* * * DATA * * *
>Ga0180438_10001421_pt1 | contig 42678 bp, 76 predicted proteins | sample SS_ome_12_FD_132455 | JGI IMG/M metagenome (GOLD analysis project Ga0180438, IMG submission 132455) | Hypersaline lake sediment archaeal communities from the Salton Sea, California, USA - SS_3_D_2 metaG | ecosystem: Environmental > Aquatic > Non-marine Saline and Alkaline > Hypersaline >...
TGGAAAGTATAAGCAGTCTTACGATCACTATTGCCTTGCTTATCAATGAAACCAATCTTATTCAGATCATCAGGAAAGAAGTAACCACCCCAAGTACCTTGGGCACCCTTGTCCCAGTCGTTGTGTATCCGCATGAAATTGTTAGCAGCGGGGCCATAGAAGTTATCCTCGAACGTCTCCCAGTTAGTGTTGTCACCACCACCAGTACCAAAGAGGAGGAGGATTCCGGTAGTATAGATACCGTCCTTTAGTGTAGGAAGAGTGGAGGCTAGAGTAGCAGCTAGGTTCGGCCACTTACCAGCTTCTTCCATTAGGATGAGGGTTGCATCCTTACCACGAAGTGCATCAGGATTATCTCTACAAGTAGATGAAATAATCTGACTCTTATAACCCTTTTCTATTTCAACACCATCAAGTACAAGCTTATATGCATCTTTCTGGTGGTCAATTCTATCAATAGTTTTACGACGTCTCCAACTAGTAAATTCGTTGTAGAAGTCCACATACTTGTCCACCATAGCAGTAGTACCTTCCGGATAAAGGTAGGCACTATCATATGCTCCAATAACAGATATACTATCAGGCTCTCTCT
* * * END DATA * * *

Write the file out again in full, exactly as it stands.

>Ga0180438_10001421_pt1 | contig 42678 bp, 76 predicted proteins | sample SS_ome_12_FD_132455 | JGI IMG/M metagenome (GOLD analysis project Ga0180438, IMG submission 132455) | Hypersaline lake sediment archaeal communities from the Salton Sea, California, USA - SS_3_D_2 metaG | ecosystem: Environmental > Aquatic > Non-marine Saline and Alkaline > Hypersaline >...
TGGAAAGTATAAGCAGTCTTACGATCACTATTGCCTTGCTTATCAATGAAACCAATCTTATTCAGATCATCAGGAAAGAAGTAACCACCCCAAGTACCTTGGGCACCCTTGTCCCAGTCGTTGTGTATCCGCATGAAATTGTTAGCAGCGGGGCCATAGAAGTTATCCTCGAACGTCTCCCAGTTAGTGTTGTCACCACCACCAGTACCAAAGAGGAGGAGGATTCCGGTAGTATAGATACCGTCCTTTAGTGTAGGAAGAGTGGAGGCTAGAGTAGCAGCTAGGTTCGGCCACTTACCAGCTTCTTCCATTAGGATGAGGGTTGCATCCTTACCACGAAGTGCATCAGGATTATCTCTACAAGTAGATGAAATAATCTGACTCTTATAACCCTTTTCTATTTCAACACCATCAAGTACAAGCTTATATGCATCTTTCTGGTGGTCAATTCTATCAATAGTTTTACGACGTCTCCAACTAGTAAATTCGTTGTAGAAGTCCACATACTTGTCCACCATAGCAGTAGTACCTTCCGGATAAAGGTAGGCACTATCATATGCTCCAATAACAGATATACTATCAGGCTCTCTCT